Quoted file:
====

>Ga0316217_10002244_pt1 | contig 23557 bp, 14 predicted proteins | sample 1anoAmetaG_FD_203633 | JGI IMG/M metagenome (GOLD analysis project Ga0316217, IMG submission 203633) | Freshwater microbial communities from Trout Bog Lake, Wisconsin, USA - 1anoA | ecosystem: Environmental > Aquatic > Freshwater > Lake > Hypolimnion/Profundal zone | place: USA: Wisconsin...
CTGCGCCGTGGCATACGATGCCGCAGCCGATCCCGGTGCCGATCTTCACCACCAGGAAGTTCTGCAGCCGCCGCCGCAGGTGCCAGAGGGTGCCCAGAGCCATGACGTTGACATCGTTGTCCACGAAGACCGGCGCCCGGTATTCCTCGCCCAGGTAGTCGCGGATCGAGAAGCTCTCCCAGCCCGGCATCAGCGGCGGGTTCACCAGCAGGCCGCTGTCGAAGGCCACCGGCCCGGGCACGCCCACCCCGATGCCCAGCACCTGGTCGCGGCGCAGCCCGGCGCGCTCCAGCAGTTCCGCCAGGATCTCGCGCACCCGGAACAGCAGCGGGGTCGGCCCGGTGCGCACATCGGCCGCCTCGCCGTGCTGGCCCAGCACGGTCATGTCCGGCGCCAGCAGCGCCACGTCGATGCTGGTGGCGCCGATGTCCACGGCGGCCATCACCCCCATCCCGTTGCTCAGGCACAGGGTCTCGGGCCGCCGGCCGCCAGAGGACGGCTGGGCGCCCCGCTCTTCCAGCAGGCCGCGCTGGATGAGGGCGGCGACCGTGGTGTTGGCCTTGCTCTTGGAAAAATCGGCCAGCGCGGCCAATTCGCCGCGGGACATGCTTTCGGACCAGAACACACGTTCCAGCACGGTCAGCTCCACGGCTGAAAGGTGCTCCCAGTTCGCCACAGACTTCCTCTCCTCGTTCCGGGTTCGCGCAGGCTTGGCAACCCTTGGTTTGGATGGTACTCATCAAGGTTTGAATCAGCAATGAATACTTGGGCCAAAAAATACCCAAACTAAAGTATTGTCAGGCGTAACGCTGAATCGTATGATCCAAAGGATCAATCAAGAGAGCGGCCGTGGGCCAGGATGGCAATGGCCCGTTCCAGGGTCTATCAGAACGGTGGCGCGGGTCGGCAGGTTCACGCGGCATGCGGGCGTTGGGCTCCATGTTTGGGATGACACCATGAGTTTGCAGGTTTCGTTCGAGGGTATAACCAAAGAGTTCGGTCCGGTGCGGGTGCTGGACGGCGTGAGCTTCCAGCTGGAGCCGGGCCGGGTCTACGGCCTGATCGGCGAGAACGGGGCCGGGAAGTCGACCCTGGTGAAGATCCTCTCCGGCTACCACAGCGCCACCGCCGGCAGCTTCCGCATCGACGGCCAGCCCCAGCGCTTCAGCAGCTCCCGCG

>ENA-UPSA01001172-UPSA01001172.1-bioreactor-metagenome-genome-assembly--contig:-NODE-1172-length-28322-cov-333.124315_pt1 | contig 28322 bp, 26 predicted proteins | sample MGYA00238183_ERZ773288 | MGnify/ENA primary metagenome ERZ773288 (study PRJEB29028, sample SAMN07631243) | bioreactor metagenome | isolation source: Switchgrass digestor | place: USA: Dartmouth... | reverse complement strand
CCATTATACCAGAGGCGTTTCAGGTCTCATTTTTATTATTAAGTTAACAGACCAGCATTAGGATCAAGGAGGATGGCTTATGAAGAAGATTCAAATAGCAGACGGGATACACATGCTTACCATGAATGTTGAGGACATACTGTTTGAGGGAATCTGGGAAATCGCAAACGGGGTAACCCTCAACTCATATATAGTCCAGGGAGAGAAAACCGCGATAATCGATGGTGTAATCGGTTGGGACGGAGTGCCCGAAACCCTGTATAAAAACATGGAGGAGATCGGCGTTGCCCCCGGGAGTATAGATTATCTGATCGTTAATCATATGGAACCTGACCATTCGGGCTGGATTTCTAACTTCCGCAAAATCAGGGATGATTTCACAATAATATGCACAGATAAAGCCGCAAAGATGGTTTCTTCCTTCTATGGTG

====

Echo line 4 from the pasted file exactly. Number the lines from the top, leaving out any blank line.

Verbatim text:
CCATTATACCAGAGGCGTTTCAGGTCTCATTTTTATTATTAAGTTAACAGACCAGCATTAGGATCAAGGAGGATGGCTTATGAAGAAGATTCAAATAGCAGACGGGATACACATGCTTACCATGAATGTTGAGGACATACTGTTTGAGGGAATCTGGGAAATCGCAAACGGGGTAACCCTCAACTCATATATAGTCCAGGGAGAGAAAACCGCGATAATCGATGGTGTAATCGGTTGGGACGGAGTGCCCGAAACCCTGTATAAAAACATGGAGGAGATCGGCGTTGCCCCCGGGAGTATAGATTATCTGATCGTTAATCATATGGAACCTGACCATTCGGGCTGGATTTCTAACTTCCGCAAAATCAGGGATGATTTCACAATAATATGCACAGATAAAGCCGCAAAGATGGTTTCTTCCTTCTATGGTG